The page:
Real wages to decline to 2008 levels in massive blow for Australian workers

The terrifying chart that shows how your wages will be stuck in 2008 by December next year as prices soar and pay goes BACKWARDS

  • Australian workers no better off than they were in 2008 according to new graph
  • Australian Bureau of Statistics revealed real wages have slowly been going down
  • Real wages expected to bottom out in December and reach same level as 2008 

Australian workers will soon be no better off than they were in 2008 with real wages rapidly declining, according to a terrifying new chart. 

The Australian Bureau of Statistics has revealed that real wages have slowly been going backwards since peaking after March 2020.

Figures are expected to bottom out in December 2023 and reach the same level as they were in 2008.

Real wages refers to a worker’s income that has been adjusted to reflect the current cost of living.

Centre for Future Work’s Policy director Dr Greg Jericho described the drop as ‘horrific’ and ‘drastic’.

Australian workers will be no better off than they were in 2008 with real wages rapidly declining, according to a terrifying new chart (stock image)

Australian workers will be no better off than they were in 2008 with real wages rapidly declining, according to a terrifying new chart (stock image)

The Australian Bureau of Statistics has revealed that real wages have slowly been going backwards since peaking after March 2020

The Australian Bureau of Statistics has revealed that real wages have slowly been going backwards since peaking after March 2020

‘Your wages might have gone up 20 per cent, but prices have gone up by 30 per cent,’ he told news.com.au.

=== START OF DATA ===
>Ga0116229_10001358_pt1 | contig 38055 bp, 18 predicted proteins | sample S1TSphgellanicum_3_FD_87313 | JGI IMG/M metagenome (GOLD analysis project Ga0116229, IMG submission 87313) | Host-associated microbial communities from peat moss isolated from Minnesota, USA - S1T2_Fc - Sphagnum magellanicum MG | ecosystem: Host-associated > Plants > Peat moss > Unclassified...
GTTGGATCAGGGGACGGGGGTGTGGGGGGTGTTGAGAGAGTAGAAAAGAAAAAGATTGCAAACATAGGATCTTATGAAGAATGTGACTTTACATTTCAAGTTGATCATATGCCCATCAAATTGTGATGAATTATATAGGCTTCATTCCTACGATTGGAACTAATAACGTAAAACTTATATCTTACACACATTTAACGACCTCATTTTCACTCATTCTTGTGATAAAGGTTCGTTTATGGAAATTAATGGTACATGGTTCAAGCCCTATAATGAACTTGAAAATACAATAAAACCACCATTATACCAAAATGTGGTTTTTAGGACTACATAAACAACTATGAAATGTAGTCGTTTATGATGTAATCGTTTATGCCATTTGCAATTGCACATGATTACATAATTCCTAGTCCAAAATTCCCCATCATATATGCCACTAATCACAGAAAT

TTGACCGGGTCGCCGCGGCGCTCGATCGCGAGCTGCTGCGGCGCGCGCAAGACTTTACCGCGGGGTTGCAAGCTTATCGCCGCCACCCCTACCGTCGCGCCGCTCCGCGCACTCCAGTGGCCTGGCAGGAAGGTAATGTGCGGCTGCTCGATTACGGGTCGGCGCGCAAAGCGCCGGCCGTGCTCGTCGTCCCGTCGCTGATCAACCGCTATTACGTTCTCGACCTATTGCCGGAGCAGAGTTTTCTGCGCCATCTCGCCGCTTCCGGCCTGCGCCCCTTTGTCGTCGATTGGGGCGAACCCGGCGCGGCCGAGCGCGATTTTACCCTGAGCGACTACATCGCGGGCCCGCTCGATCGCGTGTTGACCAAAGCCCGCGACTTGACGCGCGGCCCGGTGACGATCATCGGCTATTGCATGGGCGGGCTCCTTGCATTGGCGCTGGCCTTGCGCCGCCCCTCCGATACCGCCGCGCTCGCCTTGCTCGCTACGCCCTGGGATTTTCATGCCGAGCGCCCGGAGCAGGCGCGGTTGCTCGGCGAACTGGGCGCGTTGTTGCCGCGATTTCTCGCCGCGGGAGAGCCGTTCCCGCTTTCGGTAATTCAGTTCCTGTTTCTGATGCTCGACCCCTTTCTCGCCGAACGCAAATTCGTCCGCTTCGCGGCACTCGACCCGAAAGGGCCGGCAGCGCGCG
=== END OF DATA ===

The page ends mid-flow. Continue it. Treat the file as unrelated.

Treasurer Jim Chalmers has revealed his department is expecting inflation to surge to a 32-year high of 7.75 per cent by the end of this year, as wages this financial year grew by just 3.75 per cent. 

He doesn’t expect real wages to start growing again until 2023-24, by which time inflation would have fallen back to 2.75 per cent. 

Dr Jericho said lower income earners would be the worst affected by the real wage decline.

‘It’s most pronounced for low income people because what we’re seeing with inflation at the moment is that the prices of what we call non discretionary items or essential items are rising faster than … discretionary luxury items,’ he said.

‘So the prices of things that you can’t avoid paying like food, like energy, bills, rent are rising faster than the things you can decide not to buy, like a holiday.’

The Reserve Bank of Australia has given the strongest hint it may start cutting interest rates in 2024 after imposing the steepest increases in almost three decades.

Borrowers in August have copped yet another 0.5 percentage point increase, taking the cash rate to a six-year high of 1.85 per cent.

'So the prices of things that you can't avoid paying like food, like energy, bills, rent are rising faster than the things you can decide not to buy, like a holiday,' Dr Jericho said

‘So the prices of things that you can’t avoid paying like food, like energy, bills, rent are rising faster than the things you can decide not to buy, like a holiday,’ Dr Jericho said

This has seen a borrower with an average $600,000 mortgage endure another $169 in their monthly mortgage repayments – the fourth consecutive rate rise for Australian homeowners since May.

But the Reserve Bank, in a new 71-page monetary policy statement released on Friday, hinted it may start cutting interest rates again as inflation moderated.

‘The forecasts are based on some technical assumptions,’ it said. 

‘The path for the cash rate reflects expectations derived from surveys of professional economists and financial market pricing, with the cash rate assumed to increase to around 3 per cent by the end of 2022, and then decline a little by the end of 2024.

‘Market pricing suggests that policy rates will peak in the first half of 2023 at levels considerably higher than at the onset of the pandemic.’

Source

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